Learn how copyright law applies to origami. If you are teaching origami, it's important to understand the intellectual property of paper folders.
Why Is Copyright Law Important?
Although most people who practice origami do so as a hobby, some people have made origami their full-time job. For example, Nick Robinson is an origami professional who makes his living illustrating books, creating origami designs, and working on commercial origami projects.
When you break copyright laws, you're taking away the earning potential of people who depend upon their paper folding skills to support themselves and their families.
Traditional Origami Models
The most popular origami models are traditional models. Traditional origami models have no known creator. They are in the public domain. This means that they can be freely copied. You can put together a book of traditional origami models to sell or sell the models themselves.
Examples of traditional origami include:
Gilad's Origami Page has a long list of diagrams for traditional origami models. If you're not sure whether a model is a traditional model, then checking this list might help.
The Japanese word origami is a compound of two smaller Japanese words: "ori" (root verb "oru"), meaning to fold, and "kami", meaning paper.
Copyrighted Origami Models
Models that are not in the public domain belong to the person who created the design. If you wanted to include these designs in an origami book or fold them to sell to others, you would need to obtain permission from the copyright holder. On an origami website, you can normally find an email in the "Contact Us" section that you can use to obtain permission from the copyright holder.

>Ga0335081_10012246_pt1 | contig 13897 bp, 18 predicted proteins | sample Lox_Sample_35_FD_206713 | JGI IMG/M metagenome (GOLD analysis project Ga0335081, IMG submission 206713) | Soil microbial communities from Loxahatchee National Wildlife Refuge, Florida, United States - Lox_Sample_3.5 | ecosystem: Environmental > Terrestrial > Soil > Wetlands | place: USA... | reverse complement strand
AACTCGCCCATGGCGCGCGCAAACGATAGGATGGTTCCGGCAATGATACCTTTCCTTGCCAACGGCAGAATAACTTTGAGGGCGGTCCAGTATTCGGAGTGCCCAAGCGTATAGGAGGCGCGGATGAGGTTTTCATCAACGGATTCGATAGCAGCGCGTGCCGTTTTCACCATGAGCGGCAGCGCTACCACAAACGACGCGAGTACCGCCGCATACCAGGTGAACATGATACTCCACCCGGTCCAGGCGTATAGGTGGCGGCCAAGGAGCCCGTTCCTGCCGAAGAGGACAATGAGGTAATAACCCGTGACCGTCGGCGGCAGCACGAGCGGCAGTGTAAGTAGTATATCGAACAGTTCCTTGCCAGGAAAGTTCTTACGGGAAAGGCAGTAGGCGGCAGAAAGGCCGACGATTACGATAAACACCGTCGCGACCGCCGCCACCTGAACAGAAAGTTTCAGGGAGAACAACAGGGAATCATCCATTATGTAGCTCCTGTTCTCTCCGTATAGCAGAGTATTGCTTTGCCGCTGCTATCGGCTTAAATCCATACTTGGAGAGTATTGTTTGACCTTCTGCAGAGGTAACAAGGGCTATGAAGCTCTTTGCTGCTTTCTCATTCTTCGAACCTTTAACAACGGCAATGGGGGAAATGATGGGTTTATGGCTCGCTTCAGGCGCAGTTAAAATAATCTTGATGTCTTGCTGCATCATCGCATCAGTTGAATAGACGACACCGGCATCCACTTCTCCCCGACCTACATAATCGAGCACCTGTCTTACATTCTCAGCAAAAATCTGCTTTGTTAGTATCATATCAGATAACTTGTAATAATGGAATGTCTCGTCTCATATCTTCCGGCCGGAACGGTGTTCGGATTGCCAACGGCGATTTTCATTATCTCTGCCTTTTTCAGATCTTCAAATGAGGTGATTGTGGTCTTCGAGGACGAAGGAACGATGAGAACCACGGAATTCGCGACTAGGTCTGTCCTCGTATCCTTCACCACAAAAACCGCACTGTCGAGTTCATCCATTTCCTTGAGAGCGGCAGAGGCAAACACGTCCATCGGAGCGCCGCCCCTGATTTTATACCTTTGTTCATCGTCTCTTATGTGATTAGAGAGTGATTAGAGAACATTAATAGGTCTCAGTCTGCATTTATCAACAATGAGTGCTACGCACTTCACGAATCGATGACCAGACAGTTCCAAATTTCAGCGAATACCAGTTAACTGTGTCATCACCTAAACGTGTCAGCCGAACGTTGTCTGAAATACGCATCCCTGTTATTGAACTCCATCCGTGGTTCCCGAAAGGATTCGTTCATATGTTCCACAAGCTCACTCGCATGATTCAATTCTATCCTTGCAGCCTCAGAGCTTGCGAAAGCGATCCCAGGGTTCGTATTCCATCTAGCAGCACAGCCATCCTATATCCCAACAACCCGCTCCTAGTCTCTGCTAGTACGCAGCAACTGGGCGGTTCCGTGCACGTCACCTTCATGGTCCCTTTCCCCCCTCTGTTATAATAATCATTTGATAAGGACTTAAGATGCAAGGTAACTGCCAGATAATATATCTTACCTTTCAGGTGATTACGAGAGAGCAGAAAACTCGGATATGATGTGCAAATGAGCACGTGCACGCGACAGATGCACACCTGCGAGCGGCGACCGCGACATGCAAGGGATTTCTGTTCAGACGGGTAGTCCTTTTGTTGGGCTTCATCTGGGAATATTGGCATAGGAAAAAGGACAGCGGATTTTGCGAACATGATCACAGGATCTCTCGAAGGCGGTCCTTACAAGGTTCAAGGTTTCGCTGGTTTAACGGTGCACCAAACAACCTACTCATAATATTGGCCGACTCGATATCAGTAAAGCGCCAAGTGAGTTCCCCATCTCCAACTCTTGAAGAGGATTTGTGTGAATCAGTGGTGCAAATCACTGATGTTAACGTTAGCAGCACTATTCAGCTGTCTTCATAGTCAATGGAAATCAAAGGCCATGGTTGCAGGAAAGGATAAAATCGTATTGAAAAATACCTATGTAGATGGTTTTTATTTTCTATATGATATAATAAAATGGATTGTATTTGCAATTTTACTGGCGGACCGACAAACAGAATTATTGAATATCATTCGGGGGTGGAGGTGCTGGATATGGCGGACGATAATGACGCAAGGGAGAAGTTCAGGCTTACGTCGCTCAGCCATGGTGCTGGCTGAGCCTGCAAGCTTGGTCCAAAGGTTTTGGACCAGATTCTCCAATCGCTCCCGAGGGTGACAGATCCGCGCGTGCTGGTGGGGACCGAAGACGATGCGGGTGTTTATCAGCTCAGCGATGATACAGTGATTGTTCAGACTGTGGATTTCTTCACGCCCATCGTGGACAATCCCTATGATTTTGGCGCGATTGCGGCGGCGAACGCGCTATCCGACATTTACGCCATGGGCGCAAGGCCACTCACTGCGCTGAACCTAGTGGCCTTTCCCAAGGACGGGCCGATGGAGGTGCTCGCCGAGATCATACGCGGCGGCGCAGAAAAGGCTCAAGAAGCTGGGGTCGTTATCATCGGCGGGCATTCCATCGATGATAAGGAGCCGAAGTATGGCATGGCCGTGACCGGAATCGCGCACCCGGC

For example, these projects were created by Dana Hinders as original designs:
Keep in mind that many origami artists are very generous people who love sharing their passion for paper folding with others. If you are a fan of someone's work and contact them to ask for permission to use design, the artist might allow you to use the design for free or for a very small fee. In the case of instructions obtained through an origami website, many webmasters will allow you to use their designs as long as you properly credit the website and provide a link to their work.
Private vs. Commercial Use
Copyright law is also affected by the idea of private vs. commercial use. If you buy a book of origami instructions or learn how to make a model from a free website, such as About Origami, you are allowed to fold as many copies of each figure as you wish for your private use. For example, you could make a collection of origami flowers for your home and a bouquet to give to a friend.
Commercial use refers to activities that are intended to generate a profit, such as selling a book of origami instructions or selling origami models at a craft show. Commercial use is where most copyright problems occur. You can't make money off someone's intellectual property without their permission.
Fair use is an exception to standard copyright laws. Fair use means the use of copyrighted material for research, teaching, criticism, comment, news reporting, or scholarship. For example, a public school teacher who uses portions of an origami diagram to demonstrate symmetry in a geometry lesson would likely fall under the fair use provisions of copyright law.
Origami USA has prepared a detailed analysis of copyright as it relates to the art of paper folding.